Then one day I spoke with Sven. I asked him about his job. He told me he was a glassblower. I asked him about glass, and he told me some stuff about glass. I asked him about blow and he told me off for being naughty. And, being young an naive (and not english) I didn’t understand why. Ah, good old days. These days if I ask someone about blow and job at least I know what I’m asking for
Worse than useless, filters can encourage swearing. If you set an arbitrary line of what is unacceptable you are making everything which isn’t caught implicitly acceptable. I was once told of a forum which was generally quite polite (apparently they do exist and never had a problem with swearing until they implemented a filter. After that it was socially acceptable to say sh1t because the system said you could.
Even more annoying are the ones that wipe out your entire sentence or post. I’ve been on forums before and had my paragraph changed to something like _____ said a bad word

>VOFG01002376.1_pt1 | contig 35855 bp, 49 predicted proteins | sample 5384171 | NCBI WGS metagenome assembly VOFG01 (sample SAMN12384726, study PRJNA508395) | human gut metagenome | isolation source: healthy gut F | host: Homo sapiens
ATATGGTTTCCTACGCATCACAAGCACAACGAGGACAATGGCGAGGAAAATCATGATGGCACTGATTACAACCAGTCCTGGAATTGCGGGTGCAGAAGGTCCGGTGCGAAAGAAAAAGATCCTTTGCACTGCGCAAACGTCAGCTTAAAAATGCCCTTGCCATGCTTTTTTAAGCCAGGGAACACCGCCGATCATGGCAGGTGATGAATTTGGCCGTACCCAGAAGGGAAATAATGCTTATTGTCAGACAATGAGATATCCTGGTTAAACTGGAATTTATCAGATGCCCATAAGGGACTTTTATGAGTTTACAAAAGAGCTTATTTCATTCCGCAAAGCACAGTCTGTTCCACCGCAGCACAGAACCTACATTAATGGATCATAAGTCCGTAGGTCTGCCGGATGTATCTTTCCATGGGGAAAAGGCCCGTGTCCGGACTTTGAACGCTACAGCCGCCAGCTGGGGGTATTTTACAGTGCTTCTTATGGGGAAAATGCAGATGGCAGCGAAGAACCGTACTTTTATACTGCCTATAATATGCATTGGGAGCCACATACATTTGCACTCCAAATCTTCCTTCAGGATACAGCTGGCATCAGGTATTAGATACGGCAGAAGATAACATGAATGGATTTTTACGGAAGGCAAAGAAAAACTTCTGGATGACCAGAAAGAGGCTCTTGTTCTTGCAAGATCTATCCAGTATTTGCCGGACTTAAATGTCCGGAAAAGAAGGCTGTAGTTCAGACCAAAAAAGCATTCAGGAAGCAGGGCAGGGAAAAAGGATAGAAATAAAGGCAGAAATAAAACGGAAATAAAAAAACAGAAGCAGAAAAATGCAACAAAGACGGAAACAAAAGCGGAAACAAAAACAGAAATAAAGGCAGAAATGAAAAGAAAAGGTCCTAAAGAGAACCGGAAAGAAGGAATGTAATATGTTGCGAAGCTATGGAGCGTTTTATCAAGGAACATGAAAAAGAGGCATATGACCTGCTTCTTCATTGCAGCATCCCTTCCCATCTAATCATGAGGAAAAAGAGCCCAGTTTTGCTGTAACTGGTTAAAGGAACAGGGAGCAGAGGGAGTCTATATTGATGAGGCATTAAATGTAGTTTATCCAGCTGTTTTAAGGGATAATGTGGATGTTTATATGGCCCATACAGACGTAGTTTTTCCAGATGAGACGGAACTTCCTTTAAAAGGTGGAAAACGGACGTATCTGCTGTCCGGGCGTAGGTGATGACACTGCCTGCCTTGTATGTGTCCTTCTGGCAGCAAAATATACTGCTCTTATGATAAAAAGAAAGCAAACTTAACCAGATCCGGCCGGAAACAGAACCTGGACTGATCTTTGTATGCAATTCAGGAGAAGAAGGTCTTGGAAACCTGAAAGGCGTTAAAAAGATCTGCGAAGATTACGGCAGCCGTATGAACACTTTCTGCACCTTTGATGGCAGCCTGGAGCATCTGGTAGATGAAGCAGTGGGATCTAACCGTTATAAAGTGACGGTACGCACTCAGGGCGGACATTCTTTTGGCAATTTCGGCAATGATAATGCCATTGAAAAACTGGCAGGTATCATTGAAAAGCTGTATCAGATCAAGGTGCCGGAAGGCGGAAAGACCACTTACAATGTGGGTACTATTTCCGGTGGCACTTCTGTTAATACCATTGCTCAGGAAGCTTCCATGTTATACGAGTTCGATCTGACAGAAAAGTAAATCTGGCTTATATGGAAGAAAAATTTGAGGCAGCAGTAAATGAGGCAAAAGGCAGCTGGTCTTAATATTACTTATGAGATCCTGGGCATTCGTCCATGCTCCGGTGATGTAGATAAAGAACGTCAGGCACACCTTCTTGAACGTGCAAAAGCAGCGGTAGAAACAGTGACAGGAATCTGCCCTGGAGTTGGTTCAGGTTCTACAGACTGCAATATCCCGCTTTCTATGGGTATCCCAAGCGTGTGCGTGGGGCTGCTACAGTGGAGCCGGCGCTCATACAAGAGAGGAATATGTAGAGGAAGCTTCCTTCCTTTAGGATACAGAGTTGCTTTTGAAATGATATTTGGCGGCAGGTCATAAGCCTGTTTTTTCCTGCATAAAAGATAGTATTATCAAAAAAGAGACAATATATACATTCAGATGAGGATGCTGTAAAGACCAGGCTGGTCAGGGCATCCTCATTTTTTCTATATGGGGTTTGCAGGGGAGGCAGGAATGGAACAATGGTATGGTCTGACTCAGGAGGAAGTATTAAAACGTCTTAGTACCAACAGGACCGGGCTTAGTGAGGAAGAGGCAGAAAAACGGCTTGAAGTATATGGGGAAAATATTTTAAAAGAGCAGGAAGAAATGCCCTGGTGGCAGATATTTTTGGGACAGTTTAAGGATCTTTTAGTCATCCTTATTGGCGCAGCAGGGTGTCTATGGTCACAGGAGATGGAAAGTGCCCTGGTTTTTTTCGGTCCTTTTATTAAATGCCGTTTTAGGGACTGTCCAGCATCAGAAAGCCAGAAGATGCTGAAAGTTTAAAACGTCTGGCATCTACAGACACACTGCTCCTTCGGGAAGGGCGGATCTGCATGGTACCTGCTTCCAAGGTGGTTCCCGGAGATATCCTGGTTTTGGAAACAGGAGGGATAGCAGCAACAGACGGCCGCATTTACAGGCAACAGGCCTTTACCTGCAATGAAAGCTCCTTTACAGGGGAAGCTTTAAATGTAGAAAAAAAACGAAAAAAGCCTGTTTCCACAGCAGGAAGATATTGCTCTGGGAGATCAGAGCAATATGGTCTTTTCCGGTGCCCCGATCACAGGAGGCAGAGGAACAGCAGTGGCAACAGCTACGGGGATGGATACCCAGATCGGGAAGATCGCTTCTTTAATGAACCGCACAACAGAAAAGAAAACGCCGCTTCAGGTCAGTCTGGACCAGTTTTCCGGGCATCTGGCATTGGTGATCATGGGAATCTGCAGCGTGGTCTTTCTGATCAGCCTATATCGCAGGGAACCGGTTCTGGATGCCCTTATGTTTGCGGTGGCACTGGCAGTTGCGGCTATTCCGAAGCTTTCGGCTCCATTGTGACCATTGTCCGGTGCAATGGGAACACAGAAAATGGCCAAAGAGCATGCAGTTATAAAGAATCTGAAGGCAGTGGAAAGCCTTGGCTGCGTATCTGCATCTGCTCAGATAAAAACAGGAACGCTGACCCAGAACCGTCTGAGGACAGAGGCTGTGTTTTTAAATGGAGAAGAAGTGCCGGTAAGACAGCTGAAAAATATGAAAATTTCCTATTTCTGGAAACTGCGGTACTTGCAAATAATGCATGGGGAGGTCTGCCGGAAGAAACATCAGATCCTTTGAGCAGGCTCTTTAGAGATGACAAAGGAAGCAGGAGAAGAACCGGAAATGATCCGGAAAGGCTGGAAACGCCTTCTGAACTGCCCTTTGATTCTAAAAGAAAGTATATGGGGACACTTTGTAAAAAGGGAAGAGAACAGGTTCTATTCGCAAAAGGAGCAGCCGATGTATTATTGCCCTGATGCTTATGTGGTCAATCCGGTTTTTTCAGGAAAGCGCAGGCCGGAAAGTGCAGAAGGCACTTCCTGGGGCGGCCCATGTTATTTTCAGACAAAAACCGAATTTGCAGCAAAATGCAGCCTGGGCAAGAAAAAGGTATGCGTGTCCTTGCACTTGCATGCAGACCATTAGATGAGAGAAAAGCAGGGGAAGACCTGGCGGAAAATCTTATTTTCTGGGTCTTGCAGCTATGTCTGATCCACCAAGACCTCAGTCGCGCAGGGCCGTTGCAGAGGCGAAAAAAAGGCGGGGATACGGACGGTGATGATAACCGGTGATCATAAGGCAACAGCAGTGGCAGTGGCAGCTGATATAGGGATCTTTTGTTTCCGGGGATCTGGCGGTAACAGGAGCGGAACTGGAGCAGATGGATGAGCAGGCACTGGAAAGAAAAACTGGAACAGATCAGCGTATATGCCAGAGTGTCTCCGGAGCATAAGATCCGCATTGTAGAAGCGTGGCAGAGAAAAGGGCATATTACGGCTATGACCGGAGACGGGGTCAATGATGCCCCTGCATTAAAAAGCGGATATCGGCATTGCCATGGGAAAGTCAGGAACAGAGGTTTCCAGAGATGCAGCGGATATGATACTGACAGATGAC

That is frustrating, because you just lost everything you typed. Also, once people figure out you have a swear filter they start doing things to avoid it such as sb/bhit and sh1t. It really is quite pointless.
On another related note I have been on other forums that when I click the Post button I get an error that says Your post contains an inappropriate word or something similar to that without telling you what the word is. On that particular forum I’ve had it block things like stupid but not ass. It was very random.
Word filters are bullshit.
Interestingly enough, I just posted something yesterday on my blog where something slipped by me and I didn’t notice until someone pointed out that I had unfortunately left out the first vowel in the word count. I wouldn’t have minded at least a little squiggly underline (maybe in yellow instead of red?) to suggest that in an article on HttpWebRequests and cookie-based authentication such a word was somewhat suspect. After all, Google is my blogging platform, and while statistically they know that both the word I wanted and the word I actually typed are valid spellings of those two words, they could probably also intuit that one doesn’t belong in the current article. No heavy-handed replacement strategy, just a nudge would have done it.